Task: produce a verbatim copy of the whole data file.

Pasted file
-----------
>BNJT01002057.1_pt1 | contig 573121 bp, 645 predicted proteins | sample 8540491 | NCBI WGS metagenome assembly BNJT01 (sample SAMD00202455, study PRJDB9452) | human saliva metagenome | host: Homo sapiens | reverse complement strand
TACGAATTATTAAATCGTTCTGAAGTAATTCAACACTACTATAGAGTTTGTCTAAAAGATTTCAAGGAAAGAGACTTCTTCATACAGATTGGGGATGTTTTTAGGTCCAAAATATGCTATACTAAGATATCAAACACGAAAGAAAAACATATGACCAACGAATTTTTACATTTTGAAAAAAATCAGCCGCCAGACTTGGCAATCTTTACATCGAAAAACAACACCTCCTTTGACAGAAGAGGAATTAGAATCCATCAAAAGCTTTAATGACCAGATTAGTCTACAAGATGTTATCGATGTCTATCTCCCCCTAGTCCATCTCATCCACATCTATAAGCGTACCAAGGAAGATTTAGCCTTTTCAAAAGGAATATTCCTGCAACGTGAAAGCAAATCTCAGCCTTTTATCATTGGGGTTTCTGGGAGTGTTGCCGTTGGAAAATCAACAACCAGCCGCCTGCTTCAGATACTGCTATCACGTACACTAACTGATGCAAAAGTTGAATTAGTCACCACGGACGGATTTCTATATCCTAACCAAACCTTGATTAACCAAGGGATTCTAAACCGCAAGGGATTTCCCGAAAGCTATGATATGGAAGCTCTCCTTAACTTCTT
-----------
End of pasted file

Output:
>BNJT01002057.1_pt1 | contig 573121 bp, 645 predicted proteins | sample 8540491 | NCBI WGS metagenome assembly BNJT01 (sample SAMD00202455, study PRJDB9452) | human saliva metagenome | host: Homo sapiens | reverse complement strand
TACGAATTATTAAATCGTTCTGAAGTAATTCAACACTACTATAGAGTTTGTCTAAAAGATTTCAAGGAAAGAGACTTCTTCATACAGATTGGGGATGTTTTTAGGTCCAAAATATGCTATACTAAGATATCAAACACGAAAGAAAAACATATGACCAACGAATTTTTACATTTTGAAAAAAATCAGCCGCCAGACTTGGCAATCTTTACATCGAAAAACAACACCTCCTTTGACAGAAGAGGAATTAGAATCCATCAAAAGCTTTAATGACCAGATTAGTCTACAAGATGTTATCGATGTCTATCTCCCCCTAGTCCATCTCATCCACATCTATAAGCGTACCAAGGAAGATTTAGCCTTTTCAAAAGGAATATTCCTGCAACGTGAAAGCAAATCTCAGCCTTTTATCATTGGGGTTTCTGGGAGTGTTGCCGTTGGAAAATCAACAACCAGCCGCCTGCTTCAGATACTGCTATCACGTACACTAACTGATGCAAAAGTTGAATTAGTCACCACGGACGGATTTCTATATCCTAACCAAACCTTGATTAACCAAGGGATTCTAAACCGCAAGGGATTTCCCGAAAGCTATGATATGGAAGCTCTCCTTAACTTCTT